This project was developed in collaboration with David King, Assistant Professor of Urban Planning, School of Geographical Sciences and Urban Planning, Arizona State University.

Taxicabs are ubiquitous in cities throughout the world, and the industry is going through tremendous regulatory change with the growth of app-based taxi services. In the United States, where taxicabs are typically regulated locally, licenses allow taxis to pick up passengers in designated cities and airports. This means that for trips that end outside of licensed boundaries taxicabs are prohibited from picking up passengers and are forced to make “deadhead” return trips. Restrictions on places where passenger trips hail a ride exist for new app-based taxi services as well, such as access to airport travelers which is typically allowed through a license granted by the airport operator. This research estimates empty taxi travel associated with spatial restrictions on passenger trip origins in New York City.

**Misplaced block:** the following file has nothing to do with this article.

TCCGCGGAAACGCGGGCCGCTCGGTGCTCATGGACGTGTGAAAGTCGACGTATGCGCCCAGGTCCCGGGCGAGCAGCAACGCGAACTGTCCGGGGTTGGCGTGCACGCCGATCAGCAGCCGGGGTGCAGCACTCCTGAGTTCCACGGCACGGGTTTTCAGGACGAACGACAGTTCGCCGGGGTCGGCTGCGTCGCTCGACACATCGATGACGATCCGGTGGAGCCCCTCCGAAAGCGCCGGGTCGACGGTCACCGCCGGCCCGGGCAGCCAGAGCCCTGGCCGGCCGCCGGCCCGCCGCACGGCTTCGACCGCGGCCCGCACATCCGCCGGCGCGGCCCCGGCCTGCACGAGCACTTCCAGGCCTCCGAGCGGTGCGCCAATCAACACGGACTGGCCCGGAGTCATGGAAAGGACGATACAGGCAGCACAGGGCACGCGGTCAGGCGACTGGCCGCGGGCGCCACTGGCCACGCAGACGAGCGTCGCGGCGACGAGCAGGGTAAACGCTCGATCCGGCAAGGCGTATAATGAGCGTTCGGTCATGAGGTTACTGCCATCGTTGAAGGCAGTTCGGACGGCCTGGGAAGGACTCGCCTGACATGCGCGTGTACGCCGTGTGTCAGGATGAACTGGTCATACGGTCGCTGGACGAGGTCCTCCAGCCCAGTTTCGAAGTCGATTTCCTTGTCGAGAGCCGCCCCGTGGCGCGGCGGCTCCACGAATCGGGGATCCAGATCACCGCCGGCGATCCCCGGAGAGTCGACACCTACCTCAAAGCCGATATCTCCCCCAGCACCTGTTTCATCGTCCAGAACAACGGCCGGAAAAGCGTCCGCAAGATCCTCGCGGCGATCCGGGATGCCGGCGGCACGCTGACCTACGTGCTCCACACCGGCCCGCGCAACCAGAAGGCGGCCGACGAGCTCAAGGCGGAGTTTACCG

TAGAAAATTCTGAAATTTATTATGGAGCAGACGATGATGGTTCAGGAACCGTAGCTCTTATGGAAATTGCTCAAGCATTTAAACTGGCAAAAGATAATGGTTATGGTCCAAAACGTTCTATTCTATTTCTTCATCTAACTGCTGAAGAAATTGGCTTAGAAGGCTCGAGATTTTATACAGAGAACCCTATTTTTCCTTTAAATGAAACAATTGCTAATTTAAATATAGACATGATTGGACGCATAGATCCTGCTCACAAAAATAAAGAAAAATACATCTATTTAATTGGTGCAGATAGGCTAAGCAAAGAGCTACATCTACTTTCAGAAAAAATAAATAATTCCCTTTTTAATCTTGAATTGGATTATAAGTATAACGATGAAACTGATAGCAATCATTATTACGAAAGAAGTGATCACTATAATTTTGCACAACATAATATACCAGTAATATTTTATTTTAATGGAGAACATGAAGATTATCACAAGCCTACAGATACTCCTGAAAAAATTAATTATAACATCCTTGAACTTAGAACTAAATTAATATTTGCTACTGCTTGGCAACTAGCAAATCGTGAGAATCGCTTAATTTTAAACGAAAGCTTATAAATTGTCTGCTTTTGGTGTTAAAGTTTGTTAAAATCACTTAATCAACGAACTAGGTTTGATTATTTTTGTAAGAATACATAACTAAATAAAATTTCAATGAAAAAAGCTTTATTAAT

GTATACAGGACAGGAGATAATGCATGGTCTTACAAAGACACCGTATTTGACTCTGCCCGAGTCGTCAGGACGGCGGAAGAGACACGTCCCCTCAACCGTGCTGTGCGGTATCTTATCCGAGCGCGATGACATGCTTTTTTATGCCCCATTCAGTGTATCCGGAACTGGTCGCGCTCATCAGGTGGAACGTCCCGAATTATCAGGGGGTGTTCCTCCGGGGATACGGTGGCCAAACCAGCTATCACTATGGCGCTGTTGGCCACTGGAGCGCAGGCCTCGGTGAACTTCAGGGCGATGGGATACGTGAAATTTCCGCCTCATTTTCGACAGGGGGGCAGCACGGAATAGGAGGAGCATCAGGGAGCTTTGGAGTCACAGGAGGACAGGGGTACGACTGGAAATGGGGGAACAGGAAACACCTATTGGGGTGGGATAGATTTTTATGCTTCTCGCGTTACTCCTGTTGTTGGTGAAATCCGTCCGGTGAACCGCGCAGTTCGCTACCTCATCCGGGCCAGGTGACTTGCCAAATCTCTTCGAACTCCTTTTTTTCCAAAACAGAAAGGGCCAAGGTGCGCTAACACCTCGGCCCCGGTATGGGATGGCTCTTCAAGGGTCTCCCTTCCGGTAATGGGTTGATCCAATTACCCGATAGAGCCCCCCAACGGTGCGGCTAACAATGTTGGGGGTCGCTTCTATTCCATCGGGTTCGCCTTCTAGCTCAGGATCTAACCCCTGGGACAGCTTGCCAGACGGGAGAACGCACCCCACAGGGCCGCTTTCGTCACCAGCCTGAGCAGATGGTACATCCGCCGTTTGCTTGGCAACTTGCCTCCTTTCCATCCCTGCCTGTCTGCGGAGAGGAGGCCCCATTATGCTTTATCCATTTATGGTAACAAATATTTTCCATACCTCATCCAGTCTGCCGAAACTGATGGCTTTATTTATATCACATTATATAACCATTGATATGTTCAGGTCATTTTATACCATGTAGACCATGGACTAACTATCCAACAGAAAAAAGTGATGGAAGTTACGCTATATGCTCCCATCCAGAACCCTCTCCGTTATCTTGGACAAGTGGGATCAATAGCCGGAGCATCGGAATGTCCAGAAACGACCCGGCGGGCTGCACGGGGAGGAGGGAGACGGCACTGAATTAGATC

This research takes advantage of a 2012 policy change in New York City that allows for a natural experiment. New York introduced a special taxi category intended to improve taxi access in areas of the city considered underserved by taxi drivers. These Green Taxicabs, as they are called, can drop off passengers anywhere in the city but are restricted from picking up passengers in the central business districts and at any of the region’s airports. This is in contrast with the iconic Yellow Taxicabs that can pick up and drop off anywhere in the city. Using detailed trip data for each taxi ride, we estimate that up to 500,000 kilometers per week of deadhead travel is associated with restrictions on pick up locations and over 20 percent of all Green Taxicab trips end in an area where the driver is prohibited from picking up a new passenger.